Lin said the light pollution control guidelines fall short in four areas: they don’t have enough authority, they don’t set a standard for the colors used in lights, they don’t delegate oversight power to local governments and they do not specify when the lights should be turned off.
“The government gives grants to companies that produce blue LED lighting,” he said. “Although it saves energy, its color temperature increases light pollution levels.”
Lin urged the EPA to conduct a more in-depth assessment of the fundamental concepts and mechanisms needed for administrative oversight, to draft a “light pollution control law” that could better guide consumers on the smart use of light pollution. lighting at night and adding pollution light in the provisions of the Public Nuisance Dispute Mediation Act (公害 糾紛 處理 法).
Taipei Amateur Astronomers Association President Liu Chih-an (劉志安) said light pollution is considered a lesser form of pollution with no immediate effect on human health, but it does affect human health. natural environment and ecosystem.
For example, the Czech Republic passed laws on light pollution in 2002 that require street lighting to be fitted with reflectors that prevent light from being emitted horizontally outwards, making it the first nation in the world to say: “No” to nighttime pollution caused by artificial sources. lighting, Liu said.
“Hong Kong is considered the most serious source of light pollution in the world,” Liu said. “But even there, they set standards for outdoor lighting sources in 2012.”
“The standard should be used to assess the diffusion of nighttime lighting and its influence on the surrounding neighborhood,” Liu said.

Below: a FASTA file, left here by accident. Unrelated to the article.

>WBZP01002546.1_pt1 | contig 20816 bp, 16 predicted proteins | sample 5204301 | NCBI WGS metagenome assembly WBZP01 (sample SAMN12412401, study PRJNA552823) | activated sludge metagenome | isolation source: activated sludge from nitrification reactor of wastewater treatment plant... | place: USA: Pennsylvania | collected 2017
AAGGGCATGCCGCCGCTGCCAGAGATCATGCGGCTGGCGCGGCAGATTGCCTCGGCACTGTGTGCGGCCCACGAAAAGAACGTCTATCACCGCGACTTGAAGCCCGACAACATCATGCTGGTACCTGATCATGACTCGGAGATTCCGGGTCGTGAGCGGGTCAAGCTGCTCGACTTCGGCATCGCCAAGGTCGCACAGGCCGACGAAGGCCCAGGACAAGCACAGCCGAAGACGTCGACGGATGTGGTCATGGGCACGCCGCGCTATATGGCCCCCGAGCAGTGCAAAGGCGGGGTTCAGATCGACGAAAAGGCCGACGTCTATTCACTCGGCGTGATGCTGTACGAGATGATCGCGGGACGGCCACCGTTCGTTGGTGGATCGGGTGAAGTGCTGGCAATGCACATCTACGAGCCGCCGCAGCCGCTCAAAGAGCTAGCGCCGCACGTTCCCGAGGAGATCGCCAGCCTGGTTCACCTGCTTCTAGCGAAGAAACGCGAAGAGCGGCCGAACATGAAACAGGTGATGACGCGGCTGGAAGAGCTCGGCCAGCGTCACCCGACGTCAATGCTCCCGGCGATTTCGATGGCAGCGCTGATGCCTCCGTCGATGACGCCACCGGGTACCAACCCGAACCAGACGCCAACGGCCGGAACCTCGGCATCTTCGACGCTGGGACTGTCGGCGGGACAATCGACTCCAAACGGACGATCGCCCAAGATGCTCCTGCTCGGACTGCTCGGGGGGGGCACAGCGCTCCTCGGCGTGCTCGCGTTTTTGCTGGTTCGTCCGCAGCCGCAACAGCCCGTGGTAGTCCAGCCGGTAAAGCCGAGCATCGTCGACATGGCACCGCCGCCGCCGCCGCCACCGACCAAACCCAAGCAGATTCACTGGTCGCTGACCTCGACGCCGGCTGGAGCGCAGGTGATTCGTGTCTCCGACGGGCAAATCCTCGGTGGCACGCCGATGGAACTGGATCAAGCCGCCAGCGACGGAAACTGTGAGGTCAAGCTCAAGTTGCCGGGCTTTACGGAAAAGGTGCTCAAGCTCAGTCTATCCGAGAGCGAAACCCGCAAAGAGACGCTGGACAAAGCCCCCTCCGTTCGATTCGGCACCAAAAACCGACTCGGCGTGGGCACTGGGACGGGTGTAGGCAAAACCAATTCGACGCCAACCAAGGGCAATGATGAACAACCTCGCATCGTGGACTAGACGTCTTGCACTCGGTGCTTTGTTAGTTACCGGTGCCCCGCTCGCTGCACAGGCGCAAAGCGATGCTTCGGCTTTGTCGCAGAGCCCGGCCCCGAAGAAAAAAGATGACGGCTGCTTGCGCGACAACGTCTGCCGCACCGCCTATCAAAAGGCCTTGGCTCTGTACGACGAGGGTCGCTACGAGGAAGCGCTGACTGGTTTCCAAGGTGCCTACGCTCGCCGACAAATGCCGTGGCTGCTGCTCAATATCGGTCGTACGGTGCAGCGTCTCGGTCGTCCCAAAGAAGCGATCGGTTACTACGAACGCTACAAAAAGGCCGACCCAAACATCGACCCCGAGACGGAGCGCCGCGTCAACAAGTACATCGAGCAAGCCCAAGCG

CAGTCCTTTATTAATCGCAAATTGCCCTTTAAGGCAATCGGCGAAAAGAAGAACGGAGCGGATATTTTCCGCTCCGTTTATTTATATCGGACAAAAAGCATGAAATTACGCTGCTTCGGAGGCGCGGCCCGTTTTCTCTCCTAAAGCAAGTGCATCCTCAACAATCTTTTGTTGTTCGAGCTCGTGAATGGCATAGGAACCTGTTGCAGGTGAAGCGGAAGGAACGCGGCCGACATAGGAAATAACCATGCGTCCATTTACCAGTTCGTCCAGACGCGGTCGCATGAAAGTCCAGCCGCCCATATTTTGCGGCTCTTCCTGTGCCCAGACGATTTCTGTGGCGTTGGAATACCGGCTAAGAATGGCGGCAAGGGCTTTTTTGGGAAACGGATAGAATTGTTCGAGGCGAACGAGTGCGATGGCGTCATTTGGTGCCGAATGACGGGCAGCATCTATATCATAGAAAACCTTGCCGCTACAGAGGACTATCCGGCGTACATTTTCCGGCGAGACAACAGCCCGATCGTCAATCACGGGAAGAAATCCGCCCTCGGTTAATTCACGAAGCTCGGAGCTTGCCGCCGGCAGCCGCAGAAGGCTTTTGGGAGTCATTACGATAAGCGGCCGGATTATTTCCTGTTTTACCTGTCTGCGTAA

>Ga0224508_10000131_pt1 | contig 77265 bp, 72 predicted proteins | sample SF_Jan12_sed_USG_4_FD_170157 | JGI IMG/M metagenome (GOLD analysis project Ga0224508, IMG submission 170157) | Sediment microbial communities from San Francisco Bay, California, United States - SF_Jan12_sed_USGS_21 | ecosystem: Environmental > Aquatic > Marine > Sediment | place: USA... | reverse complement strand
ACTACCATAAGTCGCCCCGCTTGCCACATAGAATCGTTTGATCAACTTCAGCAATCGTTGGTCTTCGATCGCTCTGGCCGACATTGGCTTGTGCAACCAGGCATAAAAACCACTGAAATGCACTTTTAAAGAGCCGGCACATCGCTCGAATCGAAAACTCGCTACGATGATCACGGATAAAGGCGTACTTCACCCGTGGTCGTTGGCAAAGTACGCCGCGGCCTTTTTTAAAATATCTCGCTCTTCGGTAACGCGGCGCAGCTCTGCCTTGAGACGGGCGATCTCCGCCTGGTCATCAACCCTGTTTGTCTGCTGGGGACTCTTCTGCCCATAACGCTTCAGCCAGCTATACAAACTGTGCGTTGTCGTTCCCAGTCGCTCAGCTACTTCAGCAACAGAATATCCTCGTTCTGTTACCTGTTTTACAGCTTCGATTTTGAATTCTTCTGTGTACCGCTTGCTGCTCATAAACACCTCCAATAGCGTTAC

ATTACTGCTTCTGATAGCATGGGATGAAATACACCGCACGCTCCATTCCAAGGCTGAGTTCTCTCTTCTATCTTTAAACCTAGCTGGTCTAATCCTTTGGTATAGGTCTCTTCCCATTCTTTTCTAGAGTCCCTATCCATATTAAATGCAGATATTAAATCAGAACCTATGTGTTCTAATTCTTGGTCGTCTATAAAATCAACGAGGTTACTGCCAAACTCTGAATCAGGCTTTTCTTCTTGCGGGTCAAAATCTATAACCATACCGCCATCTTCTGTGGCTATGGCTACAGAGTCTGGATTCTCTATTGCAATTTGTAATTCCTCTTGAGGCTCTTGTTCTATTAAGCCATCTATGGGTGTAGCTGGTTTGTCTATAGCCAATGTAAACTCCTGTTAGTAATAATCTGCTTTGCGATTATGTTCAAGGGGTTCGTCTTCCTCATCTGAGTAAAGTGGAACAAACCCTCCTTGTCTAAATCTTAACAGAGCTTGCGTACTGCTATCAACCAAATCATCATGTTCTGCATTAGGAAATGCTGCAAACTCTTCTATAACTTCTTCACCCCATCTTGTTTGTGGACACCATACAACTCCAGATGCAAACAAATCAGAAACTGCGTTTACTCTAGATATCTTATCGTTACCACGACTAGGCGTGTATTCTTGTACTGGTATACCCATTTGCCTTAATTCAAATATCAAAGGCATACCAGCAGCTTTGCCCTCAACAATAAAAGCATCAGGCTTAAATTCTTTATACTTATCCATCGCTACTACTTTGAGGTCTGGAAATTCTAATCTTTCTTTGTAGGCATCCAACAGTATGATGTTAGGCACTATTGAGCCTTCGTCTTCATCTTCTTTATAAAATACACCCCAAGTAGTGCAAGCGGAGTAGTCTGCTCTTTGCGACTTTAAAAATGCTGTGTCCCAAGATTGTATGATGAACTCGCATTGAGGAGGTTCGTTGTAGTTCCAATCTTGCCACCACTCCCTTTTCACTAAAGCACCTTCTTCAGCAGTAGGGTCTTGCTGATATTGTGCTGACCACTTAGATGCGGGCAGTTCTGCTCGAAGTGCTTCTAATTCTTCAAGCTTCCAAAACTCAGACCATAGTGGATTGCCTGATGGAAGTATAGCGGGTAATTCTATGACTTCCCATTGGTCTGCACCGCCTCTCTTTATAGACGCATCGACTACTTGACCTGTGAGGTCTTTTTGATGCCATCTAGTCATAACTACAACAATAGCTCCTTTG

“In 2016, Hong Kong launched an outdoor lighting charter, in which participating companies turned off their lights after 11 pm,” he added.
In 2016, South Korea enacted the Law on Prevention of Light Pollution from Artificial Lighting, which allows the application of light levels for street lighting, decorative lighting, advertising lighting and lighting for digital multimedia and signs, with those that go beyond the standards. faces fines of up to 10 million won (US $ 8,456), Liu said.
“For large infrastructure construction and land development projects in Taiwan, an environmental impact assessment is required, which assesses how the planned project would affect the environment, but it does not take into account light pollution. “Liu said.
Light pollution should be taken into account in these assessments, and the government should regulate it in the same way that the Air Pollution Control Law (空氣 污染 防制 法) regulates air pollution and the Air Pollution Control Law. against noise (噪音 管制 法) regulates noise pollution. , he said.
The existing light pollution control guidelines serve primarily as a reference when government agencies receive complaints from the public, he said.